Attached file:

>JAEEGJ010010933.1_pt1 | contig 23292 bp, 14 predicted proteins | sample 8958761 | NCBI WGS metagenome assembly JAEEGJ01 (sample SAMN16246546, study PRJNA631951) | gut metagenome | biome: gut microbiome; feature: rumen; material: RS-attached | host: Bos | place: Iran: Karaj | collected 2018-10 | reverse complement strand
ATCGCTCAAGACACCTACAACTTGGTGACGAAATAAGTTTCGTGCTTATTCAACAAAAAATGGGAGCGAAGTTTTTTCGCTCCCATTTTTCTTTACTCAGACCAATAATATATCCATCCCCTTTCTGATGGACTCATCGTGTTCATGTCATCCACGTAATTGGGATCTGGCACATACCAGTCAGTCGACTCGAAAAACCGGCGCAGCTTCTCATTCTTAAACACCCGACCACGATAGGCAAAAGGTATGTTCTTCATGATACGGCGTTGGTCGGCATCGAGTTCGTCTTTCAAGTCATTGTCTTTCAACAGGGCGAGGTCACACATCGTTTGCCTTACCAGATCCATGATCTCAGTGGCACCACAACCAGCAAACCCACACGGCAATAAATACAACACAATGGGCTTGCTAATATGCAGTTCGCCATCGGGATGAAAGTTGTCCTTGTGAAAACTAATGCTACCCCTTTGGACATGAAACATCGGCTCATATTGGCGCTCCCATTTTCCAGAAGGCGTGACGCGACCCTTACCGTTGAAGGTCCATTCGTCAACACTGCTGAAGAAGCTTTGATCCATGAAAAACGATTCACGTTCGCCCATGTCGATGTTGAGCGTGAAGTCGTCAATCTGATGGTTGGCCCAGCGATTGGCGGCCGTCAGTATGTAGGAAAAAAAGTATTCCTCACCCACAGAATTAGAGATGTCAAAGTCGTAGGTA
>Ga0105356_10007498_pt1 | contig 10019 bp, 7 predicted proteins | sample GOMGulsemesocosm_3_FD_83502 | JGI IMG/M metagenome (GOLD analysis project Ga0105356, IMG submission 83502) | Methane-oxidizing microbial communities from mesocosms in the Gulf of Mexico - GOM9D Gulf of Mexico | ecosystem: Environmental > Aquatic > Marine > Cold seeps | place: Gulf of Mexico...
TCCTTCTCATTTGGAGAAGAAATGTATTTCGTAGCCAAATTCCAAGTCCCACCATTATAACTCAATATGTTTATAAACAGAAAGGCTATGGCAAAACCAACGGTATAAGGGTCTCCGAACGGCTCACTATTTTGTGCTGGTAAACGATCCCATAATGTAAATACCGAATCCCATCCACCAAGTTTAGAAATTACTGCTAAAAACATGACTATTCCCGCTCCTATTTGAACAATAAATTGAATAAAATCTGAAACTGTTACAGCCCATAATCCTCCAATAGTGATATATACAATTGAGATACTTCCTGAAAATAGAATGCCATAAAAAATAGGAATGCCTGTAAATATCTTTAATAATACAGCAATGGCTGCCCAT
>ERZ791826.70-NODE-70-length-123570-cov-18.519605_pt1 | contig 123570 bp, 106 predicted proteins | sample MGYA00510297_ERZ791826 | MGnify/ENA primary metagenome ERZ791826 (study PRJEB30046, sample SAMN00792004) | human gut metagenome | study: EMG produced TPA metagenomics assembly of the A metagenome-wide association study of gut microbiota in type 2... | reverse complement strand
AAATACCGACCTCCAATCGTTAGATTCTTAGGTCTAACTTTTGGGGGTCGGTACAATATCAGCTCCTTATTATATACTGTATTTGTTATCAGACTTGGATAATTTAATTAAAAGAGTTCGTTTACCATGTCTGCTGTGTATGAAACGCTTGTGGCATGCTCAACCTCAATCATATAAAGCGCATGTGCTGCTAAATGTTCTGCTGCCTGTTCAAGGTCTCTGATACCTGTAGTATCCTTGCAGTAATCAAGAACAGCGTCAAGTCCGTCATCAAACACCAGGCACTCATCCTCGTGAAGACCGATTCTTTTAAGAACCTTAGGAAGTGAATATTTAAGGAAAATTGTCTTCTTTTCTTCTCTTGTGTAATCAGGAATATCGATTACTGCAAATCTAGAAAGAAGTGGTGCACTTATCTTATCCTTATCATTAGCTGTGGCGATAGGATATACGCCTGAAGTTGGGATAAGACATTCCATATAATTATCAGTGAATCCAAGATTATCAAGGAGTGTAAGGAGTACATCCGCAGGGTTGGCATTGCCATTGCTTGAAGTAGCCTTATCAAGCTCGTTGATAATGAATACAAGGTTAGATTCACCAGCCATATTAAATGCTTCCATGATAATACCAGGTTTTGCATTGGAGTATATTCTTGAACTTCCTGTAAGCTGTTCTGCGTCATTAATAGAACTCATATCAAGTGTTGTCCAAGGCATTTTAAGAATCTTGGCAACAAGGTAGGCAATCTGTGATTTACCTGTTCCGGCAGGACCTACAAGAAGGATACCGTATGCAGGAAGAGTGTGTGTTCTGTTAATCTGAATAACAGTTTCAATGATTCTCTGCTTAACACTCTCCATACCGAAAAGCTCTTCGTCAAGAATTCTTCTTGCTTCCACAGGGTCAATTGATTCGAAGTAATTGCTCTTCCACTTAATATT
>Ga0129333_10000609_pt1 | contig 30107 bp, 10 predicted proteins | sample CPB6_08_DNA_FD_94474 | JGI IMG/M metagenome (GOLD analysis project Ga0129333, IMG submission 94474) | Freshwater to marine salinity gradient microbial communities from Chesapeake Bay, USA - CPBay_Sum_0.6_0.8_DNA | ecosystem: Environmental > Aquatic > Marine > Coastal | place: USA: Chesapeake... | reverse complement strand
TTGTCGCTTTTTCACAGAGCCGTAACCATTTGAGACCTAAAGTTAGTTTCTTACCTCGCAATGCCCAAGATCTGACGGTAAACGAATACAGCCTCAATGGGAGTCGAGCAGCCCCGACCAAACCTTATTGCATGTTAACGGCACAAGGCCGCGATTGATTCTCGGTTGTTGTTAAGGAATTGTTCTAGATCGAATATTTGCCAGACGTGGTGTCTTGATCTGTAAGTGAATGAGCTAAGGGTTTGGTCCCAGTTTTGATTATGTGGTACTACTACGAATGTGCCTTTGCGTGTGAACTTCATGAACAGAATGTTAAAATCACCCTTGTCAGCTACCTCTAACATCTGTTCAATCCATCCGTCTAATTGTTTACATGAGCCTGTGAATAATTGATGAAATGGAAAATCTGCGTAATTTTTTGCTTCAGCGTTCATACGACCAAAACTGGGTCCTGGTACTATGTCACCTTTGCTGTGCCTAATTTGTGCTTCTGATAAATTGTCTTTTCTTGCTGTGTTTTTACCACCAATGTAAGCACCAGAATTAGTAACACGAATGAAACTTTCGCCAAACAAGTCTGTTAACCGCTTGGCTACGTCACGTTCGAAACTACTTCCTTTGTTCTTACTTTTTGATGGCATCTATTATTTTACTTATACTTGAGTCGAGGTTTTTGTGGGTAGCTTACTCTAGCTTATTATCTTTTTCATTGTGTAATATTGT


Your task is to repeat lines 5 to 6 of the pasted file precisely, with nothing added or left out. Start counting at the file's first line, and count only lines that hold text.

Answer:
>ERZ791826.70-NODE-70-length-123570-cov-18.519605_pt1 | contig 123570 bp, 106 predicted proteins | sample MGYA00510297_ERZ791826 | MGnify/ENA primary metagenome ERZ791826 (study PRJEB30046, sample SAMN00792004) | human gut metagenome | study: EMG produced TPA metagenomics assembly of the A metagenome-wide association study of gut microbiota in type 2... | reverse complement strand
AAATACCGACCTCCAATCGTTAGATTCTTAGGTCTAACTTTTGGGGGTCGGTACAATATCAGCTCCTTATTATATACTGTATTTGTTATCAGACTTGGATAATTTAATTAAAAGAGTTCGTTTACCATGTCTGCTGTGTATGAAACGCTTGTGGCATGCTCAACCTCAATCATATAAAGCGCATGTGCTGCTAAATGTTCTGCTGCCTGTTCAAGGTCTCTGATACCTGTAGTATCCTTGCAGTAATCAAGAACAGCGTCAAGTCCGTCATCAAACACCAGGCACTCATCCTCGTGAAGACCGATTCTTTTAAGAACCTTAGGAAGTGAATATTTAAGGAAAATTGTCTTCTTTTCTTCTCTTGTGTAATCAGGAATATCGATTACTGCAAATCTAGAAAGAAGTGGTGCACTTATCTTATCCTTATCATTAGCTGTGGCGATAGGATATACGCCTGAAGTTGGGATAAGACATTCCATATAATTATCAGTGAATCCAAGATTATCAAGGAGTGTAAGGAGTACATCCGCAGGGTTGGCATTGCCATTGCTTGAAGTAGCCTTATCAAGCTCGTTGATAATGAATACAAGGTTAGATTCACCAGCCATATTAAATGCTTCCATGATAATACCAGGTTTTGCATTGGAGTATATTCTTGAACTTCCTGTAAGCTGTTCTGCGTCATTAATAGAACTCATATCAAGTGTTGTCCAAGGCATTTTAAGAATCTTGGCAACAAGGTAGGCAATCTGTGATTTACCTGTTCCGGCAGGACCTACAAGAAGGATACCGTATGCAGGAAGAGTGTGTGTTCTGTTAATCTGAATAACAGTTTCAATGATTCTCTGCTTAACACTCTCCATACCGAAAAGCTCTTCGTCAAGAATTCTTCTTGCTTCCACAGGGTCAATTGATTCGAAGTAATTGCTCTTCCACTTAATATT